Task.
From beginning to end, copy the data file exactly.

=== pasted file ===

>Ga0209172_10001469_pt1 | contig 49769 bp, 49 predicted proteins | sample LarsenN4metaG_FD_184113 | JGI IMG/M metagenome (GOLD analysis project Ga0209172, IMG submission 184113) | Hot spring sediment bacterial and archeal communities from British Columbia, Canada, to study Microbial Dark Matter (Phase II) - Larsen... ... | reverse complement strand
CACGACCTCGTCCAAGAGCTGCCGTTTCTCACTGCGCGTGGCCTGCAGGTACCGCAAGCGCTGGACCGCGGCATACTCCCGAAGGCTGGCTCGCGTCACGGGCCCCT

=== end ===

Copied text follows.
>Ga0209172_10001469_pt1 | contig 49769 bp, 49 predicted proteins | sample LarsenN4metaG_FD_184113 | JGI IMG/M metagenome (GOLD analysis project Ga0209172, IMG submission 184113) | Hot spring sediment bacterial and archeal communities from British Columbia, Canada, to study Microbial Dark Matter (Phase II) - Larsen... ... | reverse complement strand
CACGACCTCGTCCAAGAGCTGCCGTTTCTCACTGCGCGTGGCCTGCAGGTACCGCAAGCGCTGGACCGCGGCATACTCCCGAAGGCTGGCTCGCGTCACGGGCCCCT